Previous to this operation we took action against some of the Shiite militias- also a difference. I think one could make the case that the sectarian nature of the conflict is waning a bit, despite the best efforts of al Queda, which remains the real problem.

    In the podcast I mentioned, Kilcullen says near the end that the one question he always asks tribal leaders and the like is “If you were us, what would you have us do?” Sadly, it’s a question almost no-one has been asked. Some pretty good ideas have come of it.

    Another change that is really fundamental is the way coalition troops have been taken from the big bases and put into close quarters with the Iraqis. They are getting to know the population better and leading the Iraqis by example, not to mention being much closer to the problem areas, making response times much more fast for timid Iraqis.

    I agree that it would be insane to simply try the same thing and hope for diffrent results. This approach is different, but in a way that is hard to appreciate from afar. I also think it’s a whole lot smarter than the false dichotomy of simply leaving vs. hitting them harder. In my mind both are fantasies.

  4. July 2, 2007 2:24 pm

    Without sufficient Iraqi forces it has been more difficult to prevent militias and insurgents from sneaking back into areas the Americans have cleared

    That’s why it failed. It was (obviously) tried too soon. There are many more IA and police online now than 9 months ago, and the mood of the populace towards destabilizing elements seems to have shifted.

    An insurgency doesn’t need the active “support” of a populace, but it does require their ambivalence. That ambivalence appears to be fading.

  5. Tim C permalink
    July 5, 2007 9:09 am

    I think we all agree Operation Forward Together II failed in part due to lack of troops… We may differ on the opinion if 20-something additional troops is enough to be called a significant different strategy or not.

    To me, I thought the current surge strategy was likely to be futile, because I worry that it was us upping our troop levels just high enough to still loose.

    A “surge” or “escalation” (pick your term of choice) of an additional 200K troops, that I would have clearly said isn’t just part of a “clap harder” strategy.

    Mr. Avenger: Not sure I agree that the other reason it failed was that it was tried too soon. If so, then I don’t understand what changed since last summer that is now not too soon. Maybe more resistance to AQ in Anbar. But that is only very specific to that province.

    Dave wrote:

    “Another change that is really fundamental is the way coalition troops have been taken from the big bases and put into close quarters with the Iraqis. They are getting to know the population better and leading the Iraqis by example, not to mention being much closer to the problem areas, making response times much more fast for timid Iraqis.”

    Are you certain that these techniques or similiar weren’t tried in “Operation Forward Together II”? I think they might have been.

    Lastly, would love to hear what facts make you both feel that:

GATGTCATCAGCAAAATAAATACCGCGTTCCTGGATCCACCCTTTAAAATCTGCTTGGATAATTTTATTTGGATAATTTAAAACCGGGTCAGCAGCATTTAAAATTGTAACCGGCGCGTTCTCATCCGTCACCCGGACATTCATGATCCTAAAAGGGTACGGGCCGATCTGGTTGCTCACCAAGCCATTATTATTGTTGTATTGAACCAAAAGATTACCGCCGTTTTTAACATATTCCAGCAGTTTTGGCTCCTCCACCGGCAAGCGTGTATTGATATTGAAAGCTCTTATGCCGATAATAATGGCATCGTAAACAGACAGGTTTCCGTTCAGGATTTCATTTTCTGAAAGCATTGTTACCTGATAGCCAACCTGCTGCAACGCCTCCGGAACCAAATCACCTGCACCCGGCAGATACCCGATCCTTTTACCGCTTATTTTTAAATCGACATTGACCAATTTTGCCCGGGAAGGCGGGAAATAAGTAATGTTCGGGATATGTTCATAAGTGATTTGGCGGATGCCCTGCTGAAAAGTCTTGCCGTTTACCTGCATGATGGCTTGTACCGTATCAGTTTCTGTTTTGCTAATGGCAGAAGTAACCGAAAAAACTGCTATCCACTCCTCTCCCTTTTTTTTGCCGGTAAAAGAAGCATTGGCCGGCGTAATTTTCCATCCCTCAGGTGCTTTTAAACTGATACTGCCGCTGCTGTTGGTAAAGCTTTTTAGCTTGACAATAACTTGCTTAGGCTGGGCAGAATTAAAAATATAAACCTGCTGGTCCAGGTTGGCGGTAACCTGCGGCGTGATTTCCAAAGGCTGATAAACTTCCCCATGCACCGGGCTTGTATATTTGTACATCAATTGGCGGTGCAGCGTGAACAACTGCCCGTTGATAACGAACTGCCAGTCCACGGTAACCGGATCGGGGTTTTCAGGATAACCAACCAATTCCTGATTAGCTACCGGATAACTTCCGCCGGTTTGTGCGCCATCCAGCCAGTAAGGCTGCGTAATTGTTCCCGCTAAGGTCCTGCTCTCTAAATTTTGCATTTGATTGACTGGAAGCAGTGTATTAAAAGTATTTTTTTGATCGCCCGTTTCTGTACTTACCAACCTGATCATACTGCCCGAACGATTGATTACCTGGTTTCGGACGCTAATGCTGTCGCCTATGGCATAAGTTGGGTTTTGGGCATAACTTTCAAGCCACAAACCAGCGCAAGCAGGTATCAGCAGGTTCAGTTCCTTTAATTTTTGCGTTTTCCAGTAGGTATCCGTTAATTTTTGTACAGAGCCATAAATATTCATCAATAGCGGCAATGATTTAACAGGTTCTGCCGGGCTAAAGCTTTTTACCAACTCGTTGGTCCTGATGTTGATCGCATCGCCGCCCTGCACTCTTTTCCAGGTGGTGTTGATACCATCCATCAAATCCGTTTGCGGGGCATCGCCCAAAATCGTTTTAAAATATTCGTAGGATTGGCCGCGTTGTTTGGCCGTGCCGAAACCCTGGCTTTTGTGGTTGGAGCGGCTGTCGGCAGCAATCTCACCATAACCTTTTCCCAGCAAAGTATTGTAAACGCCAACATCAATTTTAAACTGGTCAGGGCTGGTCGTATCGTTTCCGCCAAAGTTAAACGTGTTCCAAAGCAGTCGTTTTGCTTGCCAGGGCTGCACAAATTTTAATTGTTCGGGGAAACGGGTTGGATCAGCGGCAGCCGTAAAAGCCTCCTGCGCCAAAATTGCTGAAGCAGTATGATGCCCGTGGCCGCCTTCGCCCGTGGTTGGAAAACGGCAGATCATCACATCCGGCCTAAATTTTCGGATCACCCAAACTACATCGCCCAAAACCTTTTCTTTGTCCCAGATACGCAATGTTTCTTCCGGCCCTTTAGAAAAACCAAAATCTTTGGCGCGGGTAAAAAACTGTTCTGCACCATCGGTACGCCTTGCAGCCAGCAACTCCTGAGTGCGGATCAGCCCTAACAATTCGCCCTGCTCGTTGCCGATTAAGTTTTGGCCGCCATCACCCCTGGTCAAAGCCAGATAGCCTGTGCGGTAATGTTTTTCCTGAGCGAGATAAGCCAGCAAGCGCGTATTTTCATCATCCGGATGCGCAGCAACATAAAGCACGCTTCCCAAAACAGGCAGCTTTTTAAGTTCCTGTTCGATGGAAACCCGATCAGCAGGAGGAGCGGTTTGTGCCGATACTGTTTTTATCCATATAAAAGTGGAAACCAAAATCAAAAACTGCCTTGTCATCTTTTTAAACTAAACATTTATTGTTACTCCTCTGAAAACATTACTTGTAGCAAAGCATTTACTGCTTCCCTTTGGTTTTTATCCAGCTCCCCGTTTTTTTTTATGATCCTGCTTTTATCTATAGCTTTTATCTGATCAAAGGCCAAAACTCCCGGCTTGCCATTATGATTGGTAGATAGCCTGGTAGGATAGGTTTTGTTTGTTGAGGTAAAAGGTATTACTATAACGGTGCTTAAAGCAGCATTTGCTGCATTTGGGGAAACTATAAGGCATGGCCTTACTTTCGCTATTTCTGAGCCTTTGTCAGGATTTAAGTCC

“The mood of the population to the destabilizing elements seems to have shifted…”
    and that “the sectarian nature of the conflict is waning a bit”

    Especially given stories like this in today’s Post:

    “…the number of unidentified bodies found on the streets of the capital was 41 percent higher in June than in January, according to unofficial Health Ministry statistics….During the month of June, 453 unidentified corpses, some bound, blindfolded, and bearing signs of torture, were found in Baghdad, according to morgue data provided by a Health Ministry official…

    Overall, the level of violent civilian deaths in Iraq is declining, according to the U.S. military and Health Ministry statistics…

    But the number of unidentified bodies found on the streets is considered a key indicator of the malignancy of sectarian strife. While the declining number of bombing victims suggests that efforts to control violence are showing some success, the daily slayings of individuals, in aggregate, speak to an enduring level of aggression.”

    http://www.msnbc.msn.com/id/19604814/

  6. Tim C permalink
    July 5, 2007 4:08 pm

    Another AP story on the lack of iraqi forces that sounds a lot like Operation Forward Together II. And again, I hope this isn’t representative of the whole:

    “…In Tuesday’s pre-dawn raid, the lack of Iraqi backup meant a frustrating outcome for U.S. forces. When suspects fled, there was no Iraqi cordon to catch them.

    But more broadly, it illustrates a key weakness in the new U.S. counterinsurgency strategy of ‘clear, hold, rebuild.’ American commanders say the “hold” phase relies on Iraqi forces’ ability to move into cleared areas and keep insurgents in check once the U.S. draws down its troop levels….

    ‘We’re all very frustrated. We’re trying to fix this country, but the Iraqis are having trouble recruiting and getting their numbers up,” said Maj. Gen. Rick Lynch, commander of the Army’s 3rd Infantry Division, which is deployed in the area. “There just aren’t enough Iraqi forces here.'”

    http://news.yahoo.com/s/ap/20070705/ap_on_re_mi_ea/waiting_for_iraqis;_ylt=AnxrmJ2sJXg3YLgOUYEiWxJvaA8F

  7. July 10, 2007 8:05 pm

    If so, then I don’t understand what changed since last summer

    Then you’ve been watching too much TV and not reading enough Yon/Fumento/Roggio. The answer would be obvious to anyone who has done their homework.

  8. October 25, 2008 3:46 am

    Thanks for writing this.

  9. October 27, 2008 1:25 pm

    Thanks for writing this.